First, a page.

A self-described tomboy in her teens, she broke several bones as a result. Parker also broke bones in the 1958 car accident that killed her father. In 1964 she was nervously rehearsing for her famous appearance in the well-known Twilight Zone episode "Number 12 Looks Just Like You" when she was in another car accident. Parker had long suffered from allergies and, in the 1990s, developed ulcers. During surgery for an ulcer, her vital signs disappeared on the operating table, but she was resuscitated. She never fully recovered and developed more ulcers and diabetes. She had multiple hip surgeries, and then her kidneys began to fail. She spent the last five years of her life in and out of the hospital.
Parker decided to end dialysis treatments. She returned home and died at age 70 surrounded by family at her orchard in Montecito on May 3, 2003. She was survived by two of her three sisters: Dorian (who died in 2008 at age 91 and reportedly did not attend her sister's funeral due to a long estrangement) and Florian ("Cissie", "Cissy"), who died at the age of 92 on October 9, 2010. Her husband, Bradford Dillman, her four children, and two stepchildren also survived her.
|1957||Kiss Them for Me||Gwinneth Livingston; Film Debut|
|1957||Funny Face||Specialty Dancer (Pink Number); Cameo appearance|
|1958||Ten North Frederick||Kate|
|1959||The Best of Everything||Gregg Adams|
|1960||A Circle of Deception||Lucy Bowen|
|1962||The Interns||Lisa Cardigan|
|1964||Flight from Ashiya||Lucille Caroll|
|1966||Chamber of Horrors||Barbara Dixon|
|1957||Producers' Showcase||2 episodes|
|1957||Playhouse 90||1 episode|
|1959||What's My Line||1 episode|
|1963||Burke's Law||2 episodes|
|1964||The Twilight Zone||1 episode|
|1964||Dr. Kildare||1 episode|
|1964||The Rogues||1 episode|
|1965||Vacation Playhouse||1 episode|
|1967||Bob Hope Presents the Chrysler Theatre||1 episode|
|1968||It Takes a Thief||1 episode|
|1970||Night Gallery||1 episode|
- Lewisohn, Mark (2000). The Complete Beatles Chronicle. London: Hamlyn. p. 309. ISBN 0-600-60033-5.
- "Suzy Parker" (Lennon/McCartney/Harrison/Starkey)
- Sulpy, Doug; Schweighardt, Ray (1999). Get Back: The Unauthorized Chronicle of the Beatles' Let it Be Disaster, p. 148. Macmillan. ISBN 0-312-19981-3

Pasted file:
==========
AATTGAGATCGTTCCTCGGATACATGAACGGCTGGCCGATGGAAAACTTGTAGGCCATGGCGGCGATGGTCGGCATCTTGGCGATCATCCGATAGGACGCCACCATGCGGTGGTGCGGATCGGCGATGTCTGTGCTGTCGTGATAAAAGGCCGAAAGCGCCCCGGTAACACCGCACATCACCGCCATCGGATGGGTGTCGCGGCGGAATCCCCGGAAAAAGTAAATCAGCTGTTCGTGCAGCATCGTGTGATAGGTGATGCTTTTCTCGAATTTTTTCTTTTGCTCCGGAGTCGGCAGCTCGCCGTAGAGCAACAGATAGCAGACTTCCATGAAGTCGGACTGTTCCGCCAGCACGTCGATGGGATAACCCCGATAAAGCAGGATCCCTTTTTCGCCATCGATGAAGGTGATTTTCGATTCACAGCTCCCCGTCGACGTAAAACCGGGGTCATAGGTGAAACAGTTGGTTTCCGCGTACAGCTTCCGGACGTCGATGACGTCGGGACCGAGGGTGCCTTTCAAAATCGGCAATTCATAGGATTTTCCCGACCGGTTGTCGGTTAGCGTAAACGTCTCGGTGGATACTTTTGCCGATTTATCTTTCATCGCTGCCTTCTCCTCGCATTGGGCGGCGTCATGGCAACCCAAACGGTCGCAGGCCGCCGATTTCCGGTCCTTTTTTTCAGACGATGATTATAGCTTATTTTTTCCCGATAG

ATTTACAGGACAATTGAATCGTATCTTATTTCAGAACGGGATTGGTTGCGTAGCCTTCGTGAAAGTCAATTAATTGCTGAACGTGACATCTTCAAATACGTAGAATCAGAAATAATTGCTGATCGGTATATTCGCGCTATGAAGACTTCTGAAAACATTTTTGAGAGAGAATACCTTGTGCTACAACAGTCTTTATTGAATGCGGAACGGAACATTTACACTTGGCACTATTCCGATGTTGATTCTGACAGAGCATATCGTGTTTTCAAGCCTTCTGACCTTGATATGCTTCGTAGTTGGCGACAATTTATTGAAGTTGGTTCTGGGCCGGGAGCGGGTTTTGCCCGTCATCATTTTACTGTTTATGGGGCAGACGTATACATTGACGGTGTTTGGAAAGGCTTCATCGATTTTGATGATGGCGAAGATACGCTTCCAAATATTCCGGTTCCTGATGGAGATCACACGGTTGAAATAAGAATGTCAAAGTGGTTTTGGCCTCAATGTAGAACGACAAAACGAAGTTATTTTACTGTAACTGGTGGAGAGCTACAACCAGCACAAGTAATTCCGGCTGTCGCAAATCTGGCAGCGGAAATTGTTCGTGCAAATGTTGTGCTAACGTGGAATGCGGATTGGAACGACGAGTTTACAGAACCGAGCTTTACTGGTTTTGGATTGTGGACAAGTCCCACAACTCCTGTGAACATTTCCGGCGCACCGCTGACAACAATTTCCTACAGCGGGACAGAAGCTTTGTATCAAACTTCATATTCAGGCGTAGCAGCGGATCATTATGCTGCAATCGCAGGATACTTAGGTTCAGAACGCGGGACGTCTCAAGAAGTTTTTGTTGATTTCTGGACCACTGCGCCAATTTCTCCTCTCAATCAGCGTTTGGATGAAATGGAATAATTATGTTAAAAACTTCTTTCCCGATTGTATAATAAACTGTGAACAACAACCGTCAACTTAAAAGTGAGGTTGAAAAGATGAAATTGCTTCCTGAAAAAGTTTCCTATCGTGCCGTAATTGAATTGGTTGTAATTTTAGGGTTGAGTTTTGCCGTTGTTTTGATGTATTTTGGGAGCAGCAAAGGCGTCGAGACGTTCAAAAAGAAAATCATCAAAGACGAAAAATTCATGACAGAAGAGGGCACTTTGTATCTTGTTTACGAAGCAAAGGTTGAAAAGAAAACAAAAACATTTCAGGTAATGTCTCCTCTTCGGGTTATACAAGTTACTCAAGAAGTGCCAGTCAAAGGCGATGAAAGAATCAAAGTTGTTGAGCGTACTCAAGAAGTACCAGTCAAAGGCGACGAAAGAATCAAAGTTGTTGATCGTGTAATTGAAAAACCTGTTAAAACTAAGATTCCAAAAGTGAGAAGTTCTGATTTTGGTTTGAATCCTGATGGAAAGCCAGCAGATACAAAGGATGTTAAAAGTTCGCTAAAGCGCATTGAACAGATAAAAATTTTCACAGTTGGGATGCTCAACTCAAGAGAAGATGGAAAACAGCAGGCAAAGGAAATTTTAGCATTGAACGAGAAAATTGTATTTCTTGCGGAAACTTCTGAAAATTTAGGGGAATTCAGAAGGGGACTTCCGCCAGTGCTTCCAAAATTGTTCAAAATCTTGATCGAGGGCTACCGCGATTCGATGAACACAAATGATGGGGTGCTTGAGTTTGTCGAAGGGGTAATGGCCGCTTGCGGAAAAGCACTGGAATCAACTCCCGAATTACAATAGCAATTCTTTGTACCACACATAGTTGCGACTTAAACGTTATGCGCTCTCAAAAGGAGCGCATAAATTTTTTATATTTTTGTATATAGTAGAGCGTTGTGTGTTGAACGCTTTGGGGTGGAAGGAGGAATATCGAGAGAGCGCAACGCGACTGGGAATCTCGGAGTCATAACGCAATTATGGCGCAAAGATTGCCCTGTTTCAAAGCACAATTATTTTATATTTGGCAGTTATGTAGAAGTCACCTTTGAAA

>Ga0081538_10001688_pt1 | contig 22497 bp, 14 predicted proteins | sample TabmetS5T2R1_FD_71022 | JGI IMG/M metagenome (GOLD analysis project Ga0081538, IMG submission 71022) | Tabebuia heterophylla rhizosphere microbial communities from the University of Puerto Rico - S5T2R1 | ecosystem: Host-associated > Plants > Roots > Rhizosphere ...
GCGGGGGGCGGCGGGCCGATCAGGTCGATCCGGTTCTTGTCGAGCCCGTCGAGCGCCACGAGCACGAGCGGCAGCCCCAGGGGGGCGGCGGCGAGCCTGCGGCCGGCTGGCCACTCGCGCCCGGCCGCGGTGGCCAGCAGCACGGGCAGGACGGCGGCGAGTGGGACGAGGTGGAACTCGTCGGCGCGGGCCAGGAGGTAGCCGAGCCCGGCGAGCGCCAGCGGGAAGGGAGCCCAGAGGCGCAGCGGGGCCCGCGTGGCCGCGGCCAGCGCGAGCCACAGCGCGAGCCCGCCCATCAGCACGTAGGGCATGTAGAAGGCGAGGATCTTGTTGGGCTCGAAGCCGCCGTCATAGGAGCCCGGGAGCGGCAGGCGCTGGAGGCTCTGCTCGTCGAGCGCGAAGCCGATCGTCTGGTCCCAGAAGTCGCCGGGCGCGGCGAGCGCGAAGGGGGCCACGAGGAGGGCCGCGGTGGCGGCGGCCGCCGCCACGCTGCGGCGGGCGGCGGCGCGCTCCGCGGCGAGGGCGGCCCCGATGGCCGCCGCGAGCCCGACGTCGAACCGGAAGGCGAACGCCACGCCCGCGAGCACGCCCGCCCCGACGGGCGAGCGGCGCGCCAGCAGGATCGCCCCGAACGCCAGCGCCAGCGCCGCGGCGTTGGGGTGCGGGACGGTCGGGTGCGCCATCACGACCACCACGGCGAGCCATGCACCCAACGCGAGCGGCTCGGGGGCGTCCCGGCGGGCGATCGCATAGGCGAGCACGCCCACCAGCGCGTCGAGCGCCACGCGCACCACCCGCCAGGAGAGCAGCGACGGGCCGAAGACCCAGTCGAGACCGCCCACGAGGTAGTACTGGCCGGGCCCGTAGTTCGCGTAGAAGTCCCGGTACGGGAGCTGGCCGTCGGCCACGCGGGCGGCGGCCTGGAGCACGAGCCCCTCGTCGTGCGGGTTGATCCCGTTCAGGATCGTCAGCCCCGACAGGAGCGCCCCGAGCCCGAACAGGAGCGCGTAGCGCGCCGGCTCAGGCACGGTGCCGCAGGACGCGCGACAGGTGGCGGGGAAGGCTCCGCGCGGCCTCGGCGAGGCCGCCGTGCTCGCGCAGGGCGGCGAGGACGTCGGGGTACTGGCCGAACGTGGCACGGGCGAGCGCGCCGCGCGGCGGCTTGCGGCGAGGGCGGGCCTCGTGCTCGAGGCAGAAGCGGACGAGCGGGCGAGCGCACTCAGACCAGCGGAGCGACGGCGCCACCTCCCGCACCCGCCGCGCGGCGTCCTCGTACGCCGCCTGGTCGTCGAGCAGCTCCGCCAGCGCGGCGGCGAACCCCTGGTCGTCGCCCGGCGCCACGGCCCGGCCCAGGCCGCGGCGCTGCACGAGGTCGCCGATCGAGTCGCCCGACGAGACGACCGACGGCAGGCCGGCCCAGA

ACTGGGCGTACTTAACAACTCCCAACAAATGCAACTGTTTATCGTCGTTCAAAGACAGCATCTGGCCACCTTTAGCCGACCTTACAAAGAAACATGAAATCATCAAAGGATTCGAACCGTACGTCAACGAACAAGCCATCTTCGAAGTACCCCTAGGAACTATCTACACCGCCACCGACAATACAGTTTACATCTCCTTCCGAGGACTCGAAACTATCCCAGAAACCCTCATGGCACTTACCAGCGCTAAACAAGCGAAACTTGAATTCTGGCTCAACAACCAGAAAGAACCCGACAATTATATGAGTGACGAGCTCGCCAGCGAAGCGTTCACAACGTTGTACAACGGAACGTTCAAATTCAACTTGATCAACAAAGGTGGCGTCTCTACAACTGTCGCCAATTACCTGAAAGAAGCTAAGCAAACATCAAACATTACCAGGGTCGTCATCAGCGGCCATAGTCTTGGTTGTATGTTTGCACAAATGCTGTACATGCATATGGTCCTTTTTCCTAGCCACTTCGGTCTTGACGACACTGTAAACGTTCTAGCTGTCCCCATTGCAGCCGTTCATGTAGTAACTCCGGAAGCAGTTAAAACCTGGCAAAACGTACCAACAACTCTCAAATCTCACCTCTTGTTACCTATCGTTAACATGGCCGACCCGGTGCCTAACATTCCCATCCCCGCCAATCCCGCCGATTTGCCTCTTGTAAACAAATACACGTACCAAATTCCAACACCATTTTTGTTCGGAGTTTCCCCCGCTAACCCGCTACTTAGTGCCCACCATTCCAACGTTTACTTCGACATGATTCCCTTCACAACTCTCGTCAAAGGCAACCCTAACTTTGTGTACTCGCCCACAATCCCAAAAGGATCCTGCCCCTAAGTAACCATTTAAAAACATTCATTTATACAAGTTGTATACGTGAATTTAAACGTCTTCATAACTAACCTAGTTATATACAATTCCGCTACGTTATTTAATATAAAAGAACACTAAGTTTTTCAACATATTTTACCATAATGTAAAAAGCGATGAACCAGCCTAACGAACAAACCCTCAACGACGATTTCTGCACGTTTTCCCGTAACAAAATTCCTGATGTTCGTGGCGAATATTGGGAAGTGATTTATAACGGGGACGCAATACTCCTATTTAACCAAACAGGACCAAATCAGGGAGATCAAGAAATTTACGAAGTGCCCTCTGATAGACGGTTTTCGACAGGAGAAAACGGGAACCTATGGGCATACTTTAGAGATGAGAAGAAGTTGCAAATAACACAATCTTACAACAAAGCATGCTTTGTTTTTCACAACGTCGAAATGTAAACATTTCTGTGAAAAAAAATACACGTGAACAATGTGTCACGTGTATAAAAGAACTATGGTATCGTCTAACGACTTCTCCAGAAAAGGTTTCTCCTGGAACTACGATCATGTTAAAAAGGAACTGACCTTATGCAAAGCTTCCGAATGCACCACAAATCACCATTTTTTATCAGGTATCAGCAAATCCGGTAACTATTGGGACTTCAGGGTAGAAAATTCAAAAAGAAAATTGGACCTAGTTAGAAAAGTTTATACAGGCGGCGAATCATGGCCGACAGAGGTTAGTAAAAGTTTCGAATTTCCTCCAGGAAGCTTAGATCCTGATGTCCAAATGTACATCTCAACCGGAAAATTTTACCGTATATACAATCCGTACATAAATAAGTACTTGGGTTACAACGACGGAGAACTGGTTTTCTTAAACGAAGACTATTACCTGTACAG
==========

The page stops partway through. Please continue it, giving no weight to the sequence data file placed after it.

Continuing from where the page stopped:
- "Model", by Michael Gross, 1995, page 114.
- "Chanel Girl Suzy Parker Dead". CBS News. 2006-05-06. Retrieved 2008-04-08.
- The Girl Who Had Everything, by Dorian Leigh and Laura Hobe, 1980, p. 51
- "Model", by Michael Gross, 1980, pg. 117.
- "Model", by Michael Gross, 1980, p. 118
- "Photography (Art and design),Art and design,Henri Cartier-Bresson,John F Kennedy (News) JFK,Jackie Onassis". The Guardian (London). April 19, 2011.
- "Model", by Michael Gross, 1995, p. 117
- "The Girl Who Had Everything" by Dorian Leigh Parker and Laura Hobe, 1980, p. 72
- "Model," by Michael Gross, 1995, p. 118
- "The Lives of Suzy Parker", by Richard Gehman, Cosmopolitan, November 1959, p. 91
- "Model," by Michael Gross, 1995, page 120.
- "The Old Order Changeth: Suzy Parker Launches Her Daughter With a New Sassoon Look," People, March 14, 1977, pages 34-35.
- Martin, Douglas (2003-05-06). "Suzy Parker, Willowy Model And Actress of 50's, Dies at 69". New York Times. Retrieved 2008-04-08.
- Laura Jacobs (May 2006). "Everyone Fell For Suzy". Vanity Fair. p. 233.
- "Chanel Girl Suzy Parker Dead At 69". CBS. February 11, 2009.
- Suzy Parker at the Internet Movie Database
- Suzy Parker at AllMovie
- Suzy Parker at Find a Grave
- Suzy Parker at the TCM Movie Database
- Suzy Parker at The Fashion Insider
- Suzy Parker: Original Supermodel - slideshow by Life magazine